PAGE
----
Read more in Street Blog

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Every year in New York and in the US, motorcycle operators and bicyclists are injured or die during crashes with a motorist. Sometimes the motorcyclist or the bicyclist are at fault and sometimes the accident is due to the motorist’s lack of attention. Here is an excellent video on how to share the road safely with motorcycles and bicycles.

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Vision Zero is asking pedestrians, bicyclists and motorists to pinpoint dangerous traffic areas in New York City on an interactive map that can be accessed online directly with an email address or through a Twitter or a Facebook account. Pedestrian crash corridors are highlighted in red on the map while all pedestrian fatalities that happened from 2009 till now are indicated by a red square. Unfortunately bicycle accident fatalities are missing on the map. New York road users can share, comment, agree on and pinpoint directly on the map the following type of traffic issues:

– Not enough time to cross – Double parking – Long wait to cross – Red light running – Jaywalking – Poor visibility – Speeding – Long distance to cross – Failure to yield – Cyclist behavior

It is a fantastic tool however there is a risk of distortion. The map was launched a few days ago and we can already see that high poverty areas are typically misrepresented. This can be due to language barriers, less access to technology or maybe less interest in current events. Hopefully Vision Zero workshops in these areas will be helpful in addressing this unbalance. The map shows big areas such as the West Bronx, East Brooklyn and Harlem with with very little activity compared to the rest of the city. Areas of the city where the youngest population live such as Downtown Manhattan and West Brooklyn are the most active areas on the map.

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Pedestrian%20fatality%20rate.pngToday we are looking at fatal pedestrian and bicycle accidents in New York and in the US.This is part 3 of of our series on the Walking and Bicycling Alliance 2014 Benchmarking report.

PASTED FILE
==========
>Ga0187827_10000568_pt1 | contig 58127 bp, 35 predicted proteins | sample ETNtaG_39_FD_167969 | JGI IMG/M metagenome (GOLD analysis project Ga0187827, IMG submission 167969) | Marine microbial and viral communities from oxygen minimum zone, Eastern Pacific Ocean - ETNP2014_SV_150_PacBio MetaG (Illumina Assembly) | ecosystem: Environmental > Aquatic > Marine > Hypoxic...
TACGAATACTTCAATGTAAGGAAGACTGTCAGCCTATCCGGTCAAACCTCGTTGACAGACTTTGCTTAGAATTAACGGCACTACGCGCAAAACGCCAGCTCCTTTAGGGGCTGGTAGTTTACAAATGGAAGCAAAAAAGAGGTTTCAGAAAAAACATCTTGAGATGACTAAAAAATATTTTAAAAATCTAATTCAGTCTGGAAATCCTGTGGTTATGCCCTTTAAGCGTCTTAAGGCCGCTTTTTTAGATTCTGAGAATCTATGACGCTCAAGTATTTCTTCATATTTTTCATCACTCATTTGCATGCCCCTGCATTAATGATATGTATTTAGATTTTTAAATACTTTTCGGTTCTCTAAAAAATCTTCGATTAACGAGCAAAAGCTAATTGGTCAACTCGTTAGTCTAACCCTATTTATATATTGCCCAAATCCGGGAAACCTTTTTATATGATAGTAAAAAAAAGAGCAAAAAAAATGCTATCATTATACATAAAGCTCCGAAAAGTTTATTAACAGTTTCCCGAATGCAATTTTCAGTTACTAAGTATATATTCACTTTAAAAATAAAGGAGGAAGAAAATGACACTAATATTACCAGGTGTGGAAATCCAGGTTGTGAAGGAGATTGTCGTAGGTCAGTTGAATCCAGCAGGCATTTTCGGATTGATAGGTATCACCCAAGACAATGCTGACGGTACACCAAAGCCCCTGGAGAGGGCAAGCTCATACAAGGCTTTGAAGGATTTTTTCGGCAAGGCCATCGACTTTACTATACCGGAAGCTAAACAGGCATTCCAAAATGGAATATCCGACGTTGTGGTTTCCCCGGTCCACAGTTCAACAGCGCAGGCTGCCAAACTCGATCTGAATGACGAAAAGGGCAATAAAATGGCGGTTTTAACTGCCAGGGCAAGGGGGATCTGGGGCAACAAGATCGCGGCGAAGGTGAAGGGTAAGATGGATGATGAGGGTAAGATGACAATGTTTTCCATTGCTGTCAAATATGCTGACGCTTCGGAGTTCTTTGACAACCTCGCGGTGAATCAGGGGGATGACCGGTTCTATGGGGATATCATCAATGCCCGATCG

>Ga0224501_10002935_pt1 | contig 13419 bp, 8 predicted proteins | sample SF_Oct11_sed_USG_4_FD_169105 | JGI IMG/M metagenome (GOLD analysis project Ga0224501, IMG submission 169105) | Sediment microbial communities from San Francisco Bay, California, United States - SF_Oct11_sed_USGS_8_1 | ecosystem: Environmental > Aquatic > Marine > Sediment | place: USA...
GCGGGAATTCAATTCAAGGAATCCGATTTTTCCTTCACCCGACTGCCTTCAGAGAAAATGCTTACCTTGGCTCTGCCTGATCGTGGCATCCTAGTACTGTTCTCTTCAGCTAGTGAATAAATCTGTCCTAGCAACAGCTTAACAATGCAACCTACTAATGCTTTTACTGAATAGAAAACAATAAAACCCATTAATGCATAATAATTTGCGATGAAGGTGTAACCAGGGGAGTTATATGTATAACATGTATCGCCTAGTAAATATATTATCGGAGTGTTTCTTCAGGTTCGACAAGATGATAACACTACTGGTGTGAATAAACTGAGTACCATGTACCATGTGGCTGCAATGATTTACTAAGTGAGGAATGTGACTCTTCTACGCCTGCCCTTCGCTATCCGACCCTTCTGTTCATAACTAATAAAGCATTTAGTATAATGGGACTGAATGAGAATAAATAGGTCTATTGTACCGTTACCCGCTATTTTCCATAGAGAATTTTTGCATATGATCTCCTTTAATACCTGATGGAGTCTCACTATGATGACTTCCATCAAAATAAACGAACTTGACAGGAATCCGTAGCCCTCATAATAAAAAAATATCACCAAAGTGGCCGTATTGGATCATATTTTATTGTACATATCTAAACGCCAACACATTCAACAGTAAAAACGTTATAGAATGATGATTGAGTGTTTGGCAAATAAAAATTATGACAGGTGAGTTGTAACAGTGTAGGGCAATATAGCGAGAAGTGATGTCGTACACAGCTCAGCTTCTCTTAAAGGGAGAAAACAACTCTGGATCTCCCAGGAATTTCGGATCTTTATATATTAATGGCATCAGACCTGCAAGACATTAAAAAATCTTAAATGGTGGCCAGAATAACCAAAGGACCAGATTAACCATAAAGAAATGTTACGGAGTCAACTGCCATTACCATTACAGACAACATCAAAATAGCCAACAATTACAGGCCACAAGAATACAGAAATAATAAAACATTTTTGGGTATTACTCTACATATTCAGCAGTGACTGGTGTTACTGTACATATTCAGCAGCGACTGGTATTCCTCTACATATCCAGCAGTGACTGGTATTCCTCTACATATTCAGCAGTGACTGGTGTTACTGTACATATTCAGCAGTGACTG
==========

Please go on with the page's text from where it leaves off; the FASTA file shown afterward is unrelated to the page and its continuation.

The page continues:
Globally since 1980, the pedestrian fatality rate and the bicyclist fatality rate have been decreasing significantly in the US. In 1980, 8070 pedestrians and 965 cyclists died on the road compared to respectively 4432 and 677 in 2011. However while the absolute numbers dropped, the percentage of pedestrian and cyclist fatalities among all traffic fatalities increase from 12.6% in 1980 to 15.8% in 2011.

Pedestrians and cyclists who are 65 and older have a much higher risk to be involved in a fatal accident. Seniors represent 10% of pedestrians and 6% of cyclists but account for 19% of the pedestrian fatalities and 12% of the cyclists fatalities.

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Numerous bicyclists and pedestrians have been severely injured and several of them have lost their lives in traffic crashes along Mc Guiness Blvd in Greenpoint, Brooklyn. The corridor nicknamed “Hipster Highway” is notorious for passenger vehicles and large trucks speeding. Two years ago a study by Transportation Alternatives showed that two thirds of cars and 62% of large trucks traveled over the 30 mph speed limit with a maximum speed reaching 50 mph for cars and 47 mph for big rigs.

Things should change and residents’ safety should improve by the end of this month as the 1.1 mile stretch of Mc Guiness Blvd between Bayard Street and Freeman Street will become the third arterial slow zone in New York City. New signage will be installed, traffic signals will be coordinated to reduce speeding and the NYPD will increase enforcement on the boulevard.

The creation of 25 arterial slow zones is part of the Zero Vision Action plan to reduce traffic fatalities in the city.